I never did find out what the fight was about. I’m sure she would have told me had I asked. I was more interested in the fight she was having with herself. She revealed that clearly with the language she used talking about just about anything.
Her word choice telling me her sweetie did a really “good job” getting her valentine flowers spoke volumes of her inner paradigm. He used to get them at the grocery store, but she suggested he get them at Walmart this time. The flowers lasted longer than they had in previous years. She repeated her “good job” assessment several times. Not too romantic. I’d rather not get flowers than have my honey do a good job getting them for me.
She started talking about how she used to meditate and was “good at it.” She’s “making herself” do it again, and she’s not as “good at it” any more.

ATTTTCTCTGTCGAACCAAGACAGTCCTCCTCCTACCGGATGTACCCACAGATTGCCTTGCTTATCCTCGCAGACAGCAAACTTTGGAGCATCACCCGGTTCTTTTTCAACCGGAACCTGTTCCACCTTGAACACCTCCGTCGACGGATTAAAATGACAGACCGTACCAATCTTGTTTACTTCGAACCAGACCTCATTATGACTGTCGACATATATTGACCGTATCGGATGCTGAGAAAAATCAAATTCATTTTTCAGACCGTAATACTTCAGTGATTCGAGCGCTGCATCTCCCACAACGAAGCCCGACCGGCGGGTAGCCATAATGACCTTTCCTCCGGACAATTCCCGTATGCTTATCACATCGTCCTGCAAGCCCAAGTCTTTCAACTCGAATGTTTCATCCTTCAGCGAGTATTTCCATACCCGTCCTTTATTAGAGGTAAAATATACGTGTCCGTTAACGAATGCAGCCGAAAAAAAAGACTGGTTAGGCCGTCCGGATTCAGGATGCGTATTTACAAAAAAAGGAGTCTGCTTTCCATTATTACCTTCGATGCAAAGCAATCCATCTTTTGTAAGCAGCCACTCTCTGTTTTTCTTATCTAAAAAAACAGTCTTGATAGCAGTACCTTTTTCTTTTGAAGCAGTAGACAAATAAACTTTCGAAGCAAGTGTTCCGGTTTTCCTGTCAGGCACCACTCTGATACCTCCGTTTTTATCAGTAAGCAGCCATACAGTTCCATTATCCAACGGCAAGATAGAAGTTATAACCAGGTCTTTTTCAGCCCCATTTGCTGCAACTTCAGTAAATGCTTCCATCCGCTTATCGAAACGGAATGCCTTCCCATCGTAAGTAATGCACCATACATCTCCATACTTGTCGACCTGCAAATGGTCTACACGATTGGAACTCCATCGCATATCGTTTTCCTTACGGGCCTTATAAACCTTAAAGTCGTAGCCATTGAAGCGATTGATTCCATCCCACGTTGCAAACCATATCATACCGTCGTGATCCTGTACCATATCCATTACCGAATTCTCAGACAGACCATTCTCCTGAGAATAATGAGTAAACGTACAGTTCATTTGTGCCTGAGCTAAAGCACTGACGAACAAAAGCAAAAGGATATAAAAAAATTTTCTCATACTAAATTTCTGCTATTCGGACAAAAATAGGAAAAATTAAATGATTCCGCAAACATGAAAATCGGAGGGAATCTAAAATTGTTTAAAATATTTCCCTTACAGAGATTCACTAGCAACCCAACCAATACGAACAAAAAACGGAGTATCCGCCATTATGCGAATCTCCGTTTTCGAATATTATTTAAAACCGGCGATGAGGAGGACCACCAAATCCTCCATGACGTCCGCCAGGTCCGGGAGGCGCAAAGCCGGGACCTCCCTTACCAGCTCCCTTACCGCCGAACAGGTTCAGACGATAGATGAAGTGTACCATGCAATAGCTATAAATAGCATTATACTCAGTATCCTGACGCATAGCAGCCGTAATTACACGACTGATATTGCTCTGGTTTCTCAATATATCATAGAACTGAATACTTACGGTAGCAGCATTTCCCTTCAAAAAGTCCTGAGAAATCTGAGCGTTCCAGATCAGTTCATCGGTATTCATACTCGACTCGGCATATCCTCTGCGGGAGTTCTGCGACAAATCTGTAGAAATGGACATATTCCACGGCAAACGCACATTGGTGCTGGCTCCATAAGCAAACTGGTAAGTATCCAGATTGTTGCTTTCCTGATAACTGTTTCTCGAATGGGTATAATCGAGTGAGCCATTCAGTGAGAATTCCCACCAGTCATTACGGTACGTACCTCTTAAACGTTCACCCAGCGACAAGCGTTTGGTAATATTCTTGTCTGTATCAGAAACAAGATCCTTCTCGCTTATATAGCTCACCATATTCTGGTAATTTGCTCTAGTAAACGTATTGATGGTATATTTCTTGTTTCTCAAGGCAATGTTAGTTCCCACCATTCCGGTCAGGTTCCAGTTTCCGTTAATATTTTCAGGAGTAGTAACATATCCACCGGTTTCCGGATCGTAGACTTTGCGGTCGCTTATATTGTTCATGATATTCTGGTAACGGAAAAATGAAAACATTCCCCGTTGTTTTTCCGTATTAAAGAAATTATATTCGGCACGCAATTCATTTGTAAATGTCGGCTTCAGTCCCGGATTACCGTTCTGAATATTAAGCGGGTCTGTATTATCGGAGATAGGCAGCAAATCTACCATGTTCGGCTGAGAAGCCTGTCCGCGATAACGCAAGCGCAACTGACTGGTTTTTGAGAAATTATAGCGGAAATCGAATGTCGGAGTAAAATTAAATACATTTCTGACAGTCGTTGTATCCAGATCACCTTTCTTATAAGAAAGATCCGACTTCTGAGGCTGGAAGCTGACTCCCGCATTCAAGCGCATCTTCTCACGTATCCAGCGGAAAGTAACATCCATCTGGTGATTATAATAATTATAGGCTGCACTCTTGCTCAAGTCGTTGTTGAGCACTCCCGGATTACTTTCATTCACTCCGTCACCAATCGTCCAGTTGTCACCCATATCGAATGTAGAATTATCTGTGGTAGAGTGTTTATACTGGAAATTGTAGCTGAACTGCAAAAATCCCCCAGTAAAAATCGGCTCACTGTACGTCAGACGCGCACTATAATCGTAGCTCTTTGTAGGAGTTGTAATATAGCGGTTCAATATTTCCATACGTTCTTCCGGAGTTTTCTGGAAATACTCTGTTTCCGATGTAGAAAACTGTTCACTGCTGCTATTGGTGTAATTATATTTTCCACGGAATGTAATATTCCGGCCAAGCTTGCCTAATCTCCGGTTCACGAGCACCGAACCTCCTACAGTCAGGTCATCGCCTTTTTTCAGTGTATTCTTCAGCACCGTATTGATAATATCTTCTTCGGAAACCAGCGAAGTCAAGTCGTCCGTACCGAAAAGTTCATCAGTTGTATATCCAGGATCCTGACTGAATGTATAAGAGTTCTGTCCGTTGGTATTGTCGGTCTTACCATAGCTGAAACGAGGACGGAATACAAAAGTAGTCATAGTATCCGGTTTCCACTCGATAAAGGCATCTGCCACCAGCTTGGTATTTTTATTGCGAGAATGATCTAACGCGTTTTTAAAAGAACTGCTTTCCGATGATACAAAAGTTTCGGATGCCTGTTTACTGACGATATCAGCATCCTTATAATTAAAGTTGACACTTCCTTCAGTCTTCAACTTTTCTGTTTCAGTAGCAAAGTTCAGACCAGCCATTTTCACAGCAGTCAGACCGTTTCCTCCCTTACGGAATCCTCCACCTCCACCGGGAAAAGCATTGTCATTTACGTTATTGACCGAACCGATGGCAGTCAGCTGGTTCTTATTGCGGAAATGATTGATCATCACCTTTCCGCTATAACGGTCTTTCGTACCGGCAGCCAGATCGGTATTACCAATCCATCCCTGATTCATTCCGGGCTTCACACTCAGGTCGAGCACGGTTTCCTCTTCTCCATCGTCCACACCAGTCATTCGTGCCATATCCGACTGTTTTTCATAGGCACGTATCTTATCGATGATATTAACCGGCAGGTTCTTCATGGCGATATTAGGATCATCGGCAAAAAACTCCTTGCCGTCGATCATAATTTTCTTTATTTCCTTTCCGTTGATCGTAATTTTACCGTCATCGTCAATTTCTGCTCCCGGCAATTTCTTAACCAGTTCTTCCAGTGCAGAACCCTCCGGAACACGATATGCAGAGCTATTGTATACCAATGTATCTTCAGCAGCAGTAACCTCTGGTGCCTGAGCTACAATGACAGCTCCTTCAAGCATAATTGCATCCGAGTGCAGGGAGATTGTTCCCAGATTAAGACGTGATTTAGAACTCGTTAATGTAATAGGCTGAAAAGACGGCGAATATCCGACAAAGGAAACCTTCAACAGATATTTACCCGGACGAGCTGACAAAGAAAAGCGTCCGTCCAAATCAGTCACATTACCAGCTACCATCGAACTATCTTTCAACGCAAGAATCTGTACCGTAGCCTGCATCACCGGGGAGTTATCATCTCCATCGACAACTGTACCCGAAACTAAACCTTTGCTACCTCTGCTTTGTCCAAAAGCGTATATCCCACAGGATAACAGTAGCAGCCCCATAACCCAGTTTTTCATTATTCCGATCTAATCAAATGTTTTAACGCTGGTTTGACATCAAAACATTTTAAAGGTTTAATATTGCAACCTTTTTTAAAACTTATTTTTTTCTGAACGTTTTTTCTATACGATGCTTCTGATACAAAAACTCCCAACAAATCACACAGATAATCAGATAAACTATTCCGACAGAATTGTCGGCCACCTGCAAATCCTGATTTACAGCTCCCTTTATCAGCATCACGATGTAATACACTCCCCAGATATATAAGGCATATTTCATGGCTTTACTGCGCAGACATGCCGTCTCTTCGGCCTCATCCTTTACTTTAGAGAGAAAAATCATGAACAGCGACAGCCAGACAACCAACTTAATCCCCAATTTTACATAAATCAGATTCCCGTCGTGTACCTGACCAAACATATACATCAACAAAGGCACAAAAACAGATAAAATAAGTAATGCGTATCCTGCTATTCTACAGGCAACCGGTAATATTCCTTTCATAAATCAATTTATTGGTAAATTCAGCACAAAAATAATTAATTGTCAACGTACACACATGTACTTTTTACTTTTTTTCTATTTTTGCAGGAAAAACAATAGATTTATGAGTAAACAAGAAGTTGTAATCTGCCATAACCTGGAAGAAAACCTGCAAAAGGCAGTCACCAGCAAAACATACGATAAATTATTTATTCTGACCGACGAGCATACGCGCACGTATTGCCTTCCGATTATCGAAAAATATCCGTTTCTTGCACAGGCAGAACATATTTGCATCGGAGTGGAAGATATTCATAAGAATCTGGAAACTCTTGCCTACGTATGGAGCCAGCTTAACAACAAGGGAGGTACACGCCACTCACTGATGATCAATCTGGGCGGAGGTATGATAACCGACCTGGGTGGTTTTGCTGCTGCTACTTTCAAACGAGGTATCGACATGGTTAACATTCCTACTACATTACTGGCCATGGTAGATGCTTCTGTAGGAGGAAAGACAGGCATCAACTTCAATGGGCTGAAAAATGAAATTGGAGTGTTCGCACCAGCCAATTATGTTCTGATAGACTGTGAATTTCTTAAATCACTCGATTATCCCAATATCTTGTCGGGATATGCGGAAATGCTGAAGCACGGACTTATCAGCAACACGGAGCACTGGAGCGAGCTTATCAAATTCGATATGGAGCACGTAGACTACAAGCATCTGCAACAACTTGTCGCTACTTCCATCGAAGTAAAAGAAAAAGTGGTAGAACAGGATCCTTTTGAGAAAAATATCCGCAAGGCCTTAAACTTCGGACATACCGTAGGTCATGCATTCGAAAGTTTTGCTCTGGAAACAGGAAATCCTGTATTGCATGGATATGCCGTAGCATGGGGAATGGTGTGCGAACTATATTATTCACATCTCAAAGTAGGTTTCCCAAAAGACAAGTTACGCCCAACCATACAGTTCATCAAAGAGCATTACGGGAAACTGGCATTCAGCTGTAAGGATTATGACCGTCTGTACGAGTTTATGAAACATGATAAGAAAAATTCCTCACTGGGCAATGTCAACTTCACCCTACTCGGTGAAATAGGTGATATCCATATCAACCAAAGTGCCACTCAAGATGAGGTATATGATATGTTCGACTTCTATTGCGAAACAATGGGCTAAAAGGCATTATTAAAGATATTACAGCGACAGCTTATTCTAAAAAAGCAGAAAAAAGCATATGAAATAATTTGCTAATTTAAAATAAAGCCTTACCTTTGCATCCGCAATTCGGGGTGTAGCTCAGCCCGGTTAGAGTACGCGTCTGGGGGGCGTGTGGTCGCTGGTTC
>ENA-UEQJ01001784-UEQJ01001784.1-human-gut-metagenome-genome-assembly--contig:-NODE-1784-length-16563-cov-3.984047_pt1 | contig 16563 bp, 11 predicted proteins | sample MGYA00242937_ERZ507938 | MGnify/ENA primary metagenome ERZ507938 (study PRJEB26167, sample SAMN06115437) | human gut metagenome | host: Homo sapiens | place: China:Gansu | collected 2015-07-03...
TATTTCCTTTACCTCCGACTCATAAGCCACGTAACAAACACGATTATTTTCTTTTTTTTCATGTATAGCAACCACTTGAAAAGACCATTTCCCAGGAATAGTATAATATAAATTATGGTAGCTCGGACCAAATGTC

She praised herself for her heroic effort of stopping work at 7 PM and “forcing herself” to do something fun. The “need tos” and “shoulds” were overwhelming. If I used them for a drinking game, I’d have a hangover today.
She spoke of a neighbor who walked her dog “Izzy” every time she saw signs that Izzy was getting restless. That was my opening. I told her:
- That’s your role model. Pay attention to your Izzy – your inner dog. She’s telling you what she needs, and warning you that if you don’t listen, she’ll probably pee on the carpet.
The peeing on the carpet is a metaphor, of course. If we ignore our primal and instictive selves too long, we set ourselves up for conflicts like the fight that led this woman to contact.
I didn’t need to know the detailsof the fight I had everything I needed to shift this woman’s perspective by listening to her language.